Saturday, April 03, 2010


Before you read Tim Tingle's Saltypie to your child or students in your classroom or library, spend some time studying what Tingle says at the end of the book, on the pages titled "How Much Can We Tell Them?"

There, you'll learn a little about Tim's childhood, and some about his father, grandmother, the Choctaw Nation, and, the rock-throwing incident in the book. Here's an excerpt:
I always knew we were Choctaws, but as a child I never understood that we were Indians. The movies and books about Indians showed Indians on horseback. My family drove cars and pickup trucks. Movie Indians lived in teepees. We lived in modern houses. Indians in books and on television hunted with bows and arrows. My father and my uncles hunted, too, with shotguns, but mostly they fished.
I have similar memories of my own. I watched the Indians on television and thought they weren't really Indians. I knew that we were Pueblo Indians, but we didn't look or live anything at all like the ones on TV, so I figured they weren't real. Tingle's note has a lot of very powerful information in it:
We know our history never included teepees or buffaloes. We were people of the woods and swamps of what is now called Mississippi. Early Choctaws had gardens and farms. For hundreds of years, they lived in wooden houses.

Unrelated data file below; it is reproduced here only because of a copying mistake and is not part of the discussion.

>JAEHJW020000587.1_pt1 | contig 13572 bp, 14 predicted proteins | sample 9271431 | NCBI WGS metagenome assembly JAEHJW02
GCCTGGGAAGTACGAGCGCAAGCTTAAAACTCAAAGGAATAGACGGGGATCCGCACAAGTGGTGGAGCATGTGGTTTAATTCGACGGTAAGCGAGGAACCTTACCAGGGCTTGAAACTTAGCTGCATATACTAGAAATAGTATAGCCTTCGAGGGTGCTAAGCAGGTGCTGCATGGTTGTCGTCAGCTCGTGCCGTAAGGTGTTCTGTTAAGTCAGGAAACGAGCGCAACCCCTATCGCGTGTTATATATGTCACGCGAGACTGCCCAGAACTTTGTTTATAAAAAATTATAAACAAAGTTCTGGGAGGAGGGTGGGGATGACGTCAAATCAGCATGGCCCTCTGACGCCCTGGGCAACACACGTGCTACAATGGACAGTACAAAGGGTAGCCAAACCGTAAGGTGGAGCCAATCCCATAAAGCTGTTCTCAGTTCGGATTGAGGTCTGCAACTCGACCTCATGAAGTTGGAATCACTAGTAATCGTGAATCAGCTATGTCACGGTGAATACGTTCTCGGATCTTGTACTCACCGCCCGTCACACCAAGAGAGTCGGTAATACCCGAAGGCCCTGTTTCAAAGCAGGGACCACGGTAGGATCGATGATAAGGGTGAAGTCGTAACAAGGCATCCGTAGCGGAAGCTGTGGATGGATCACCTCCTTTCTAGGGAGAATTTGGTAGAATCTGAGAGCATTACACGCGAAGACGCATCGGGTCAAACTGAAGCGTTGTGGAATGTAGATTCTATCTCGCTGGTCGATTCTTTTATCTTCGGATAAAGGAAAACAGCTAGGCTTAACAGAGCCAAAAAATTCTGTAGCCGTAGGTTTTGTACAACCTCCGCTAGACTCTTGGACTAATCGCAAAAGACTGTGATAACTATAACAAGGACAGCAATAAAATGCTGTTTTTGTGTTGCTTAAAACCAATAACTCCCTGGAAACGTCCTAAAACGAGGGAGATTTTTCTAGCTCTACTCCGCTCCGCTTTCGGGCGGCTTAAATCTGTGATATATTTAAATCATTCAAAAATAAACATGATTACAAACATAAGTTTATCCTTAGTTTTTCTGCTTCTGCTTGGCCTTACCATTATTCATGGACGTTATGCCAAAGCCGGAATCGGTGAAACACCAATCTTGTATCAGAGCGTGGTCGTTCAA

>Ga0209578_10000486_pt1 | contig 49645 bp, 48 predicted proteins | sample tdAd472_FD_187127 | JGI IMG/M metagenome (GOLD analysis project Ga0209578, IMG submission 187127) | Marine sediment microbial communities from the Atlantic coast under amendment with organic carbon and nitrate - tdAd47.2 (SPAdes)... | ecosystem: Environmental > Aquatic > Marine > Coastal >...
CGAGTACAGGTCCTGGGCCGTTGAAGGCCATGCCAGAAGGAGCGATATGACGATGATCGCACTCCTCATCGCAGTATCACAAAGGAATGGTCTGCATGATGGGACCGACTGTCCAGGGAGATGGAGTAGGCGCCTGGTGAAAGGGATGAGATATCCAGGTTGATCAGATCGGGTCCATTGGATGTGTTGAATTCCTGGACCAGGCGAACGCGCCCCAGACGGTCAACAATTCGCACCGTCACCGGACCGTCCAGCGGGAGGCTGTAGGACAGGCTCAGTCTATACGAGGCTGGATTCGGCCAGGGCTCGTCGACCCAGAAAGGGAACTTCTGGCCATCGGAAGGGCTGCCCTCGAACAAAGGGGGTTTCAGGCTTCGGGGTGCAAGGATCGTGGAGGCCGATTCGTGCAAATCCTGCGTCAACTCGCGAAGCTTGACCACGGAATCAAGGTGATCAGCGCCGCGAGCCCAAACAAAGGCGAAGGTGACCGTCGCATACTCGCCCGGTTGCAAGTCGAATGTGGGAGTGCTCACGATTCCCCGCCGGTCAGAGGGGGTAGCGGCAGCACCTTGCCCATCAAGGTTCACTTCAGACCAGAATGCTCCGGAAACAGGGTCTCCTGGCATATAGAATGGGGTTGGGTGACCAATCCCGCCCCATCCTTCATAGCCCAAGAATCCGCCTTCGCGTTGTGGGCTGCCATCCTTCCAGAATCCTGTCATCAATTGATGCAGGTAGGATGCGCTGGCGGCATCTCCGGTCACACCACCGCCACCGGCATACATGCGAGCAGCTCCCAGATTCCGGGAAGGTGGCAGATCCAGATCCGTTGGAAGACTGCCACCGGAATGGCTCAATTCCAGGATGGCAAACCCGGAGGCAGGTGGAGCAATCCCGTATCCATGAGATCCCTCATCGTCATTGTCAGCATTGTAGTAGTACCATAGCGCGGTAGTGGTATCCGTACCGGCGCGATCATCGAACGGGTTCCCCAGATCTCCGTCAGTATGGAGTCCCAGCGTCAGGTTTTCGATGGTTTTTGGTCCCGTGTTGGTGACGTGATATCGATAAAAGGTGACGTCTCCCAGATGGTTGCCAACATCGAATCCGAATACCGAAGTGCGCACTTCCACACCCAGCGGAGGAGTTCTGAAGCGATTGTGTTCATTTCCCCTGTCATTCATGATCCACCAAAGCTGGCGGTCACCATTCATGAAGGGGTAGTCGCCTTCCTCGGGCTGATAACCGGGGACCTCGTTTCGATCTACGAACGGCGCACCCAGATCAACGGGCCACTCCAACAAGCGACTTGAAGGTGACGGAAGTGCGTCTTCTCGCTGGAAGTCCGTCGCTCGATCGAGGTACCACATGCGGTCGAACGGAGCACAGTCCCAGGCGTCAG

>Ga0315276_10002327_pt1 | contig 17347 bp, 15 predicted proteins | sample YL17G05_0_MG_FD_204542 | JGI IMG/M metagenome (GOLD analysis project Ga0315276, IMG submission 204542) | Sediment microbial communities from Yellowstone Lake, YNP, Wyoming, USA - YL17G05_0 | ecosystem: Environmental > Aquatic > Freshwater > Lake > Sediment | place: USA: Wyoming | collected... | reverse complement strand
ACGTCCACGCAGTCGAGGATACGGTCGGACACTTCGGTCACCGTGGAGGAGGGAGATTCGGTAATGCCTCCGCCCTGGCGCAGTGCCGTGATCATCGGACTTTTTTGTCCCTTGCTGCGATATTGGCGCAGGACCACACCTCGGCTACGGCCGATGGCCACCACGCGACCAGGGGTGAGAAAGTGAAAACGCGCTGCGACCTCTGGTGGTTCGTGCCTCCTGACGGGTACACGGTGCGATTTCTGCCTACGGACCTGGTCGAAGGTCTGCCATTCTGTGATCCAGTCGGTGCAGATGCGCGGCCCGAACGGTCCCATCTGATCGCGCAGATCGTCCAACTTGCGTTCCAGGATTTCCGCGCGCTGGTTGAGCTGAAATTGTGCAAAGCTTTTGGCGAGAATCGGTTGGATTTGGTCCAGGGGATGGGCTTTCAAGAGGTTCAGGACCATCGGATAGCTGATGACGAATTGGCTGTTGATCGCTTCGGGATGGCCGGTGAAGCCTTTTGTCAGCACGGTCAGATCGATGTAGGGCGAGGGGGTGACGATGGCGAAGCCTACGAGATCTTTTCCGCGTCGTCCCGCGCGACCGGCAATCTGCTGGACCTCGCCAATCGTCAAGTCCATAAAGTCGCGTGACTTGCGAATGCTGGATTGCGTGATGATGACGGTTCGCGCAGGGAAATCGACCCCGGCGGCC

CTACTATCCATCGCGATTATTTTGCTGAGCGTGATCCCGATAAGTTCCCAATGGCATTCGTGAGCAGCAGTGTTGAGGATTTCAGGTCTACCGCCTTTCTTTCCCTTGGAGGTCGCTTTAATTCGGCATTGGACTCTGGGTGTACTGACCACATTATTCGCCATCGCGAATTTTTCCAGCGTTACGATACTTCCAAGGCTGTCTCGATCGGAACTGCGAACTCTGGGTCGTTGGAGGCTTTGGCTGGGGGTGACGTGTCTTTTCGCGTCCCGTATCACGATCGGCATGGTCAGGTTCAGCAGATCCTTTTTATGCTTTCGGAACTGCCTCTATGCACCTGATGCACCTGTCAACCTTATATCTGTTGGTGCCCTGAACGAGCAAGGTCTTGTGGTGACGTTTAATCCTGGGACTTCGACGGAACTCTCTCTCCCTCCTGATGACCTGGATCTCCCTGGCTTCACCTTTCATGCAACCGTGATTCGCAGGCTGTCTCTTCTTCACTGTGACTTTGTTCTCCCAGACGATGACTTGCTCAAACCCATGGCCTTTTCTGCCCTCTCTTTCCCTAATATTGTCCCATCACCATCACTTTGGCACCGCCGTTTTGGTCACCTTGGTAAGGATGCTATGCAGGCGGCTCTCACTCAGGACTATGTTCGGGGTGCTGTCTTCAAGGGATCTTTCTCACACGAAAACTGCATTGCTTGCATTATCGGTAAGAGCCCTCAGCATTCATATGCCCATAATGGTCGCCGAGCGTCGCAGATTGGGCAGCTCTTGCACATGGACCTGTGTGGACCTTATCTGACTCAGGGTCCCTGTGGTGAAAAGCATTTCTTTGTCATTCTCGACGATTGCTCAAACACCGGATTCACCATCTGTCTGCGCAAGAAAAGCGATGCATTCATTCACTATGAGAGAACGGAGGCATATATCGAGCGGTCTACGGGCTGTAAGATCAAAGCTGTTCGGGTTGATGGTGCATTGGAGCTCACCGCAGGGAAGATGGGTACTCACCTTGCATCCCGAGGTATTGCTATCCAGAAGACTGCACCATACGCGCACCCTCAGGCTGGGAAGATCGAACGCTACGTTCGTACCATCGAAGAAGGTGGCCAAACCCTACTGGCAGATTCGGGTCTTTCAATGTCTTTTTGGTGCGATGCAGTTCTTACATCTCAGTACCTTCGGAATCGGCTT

Long before explorers arrived from Europe, we had a government, a Choctaw national government. We selected local and national leaders. We recognized women as equal citizens. 
Did you do a double take as you read his words? I bet your students will! Indian people---prior to Europeans arrival on the continent that came to be known as North America---had governments?! Women were equal citizens?!! Those are powerful and important words for you (the adult) to carry with you every single time you pick up a book that has American Indians in it. We weren't primitive. We weren't savage. 

Tingle's note goes on to talk about things the Choctaw people experienced, such as the Trail of Tears, boarding school and racism. And, he talks about stereotypes in children's books, and he suggests that teachers can use Saltypie to dispel some of those stereotypes.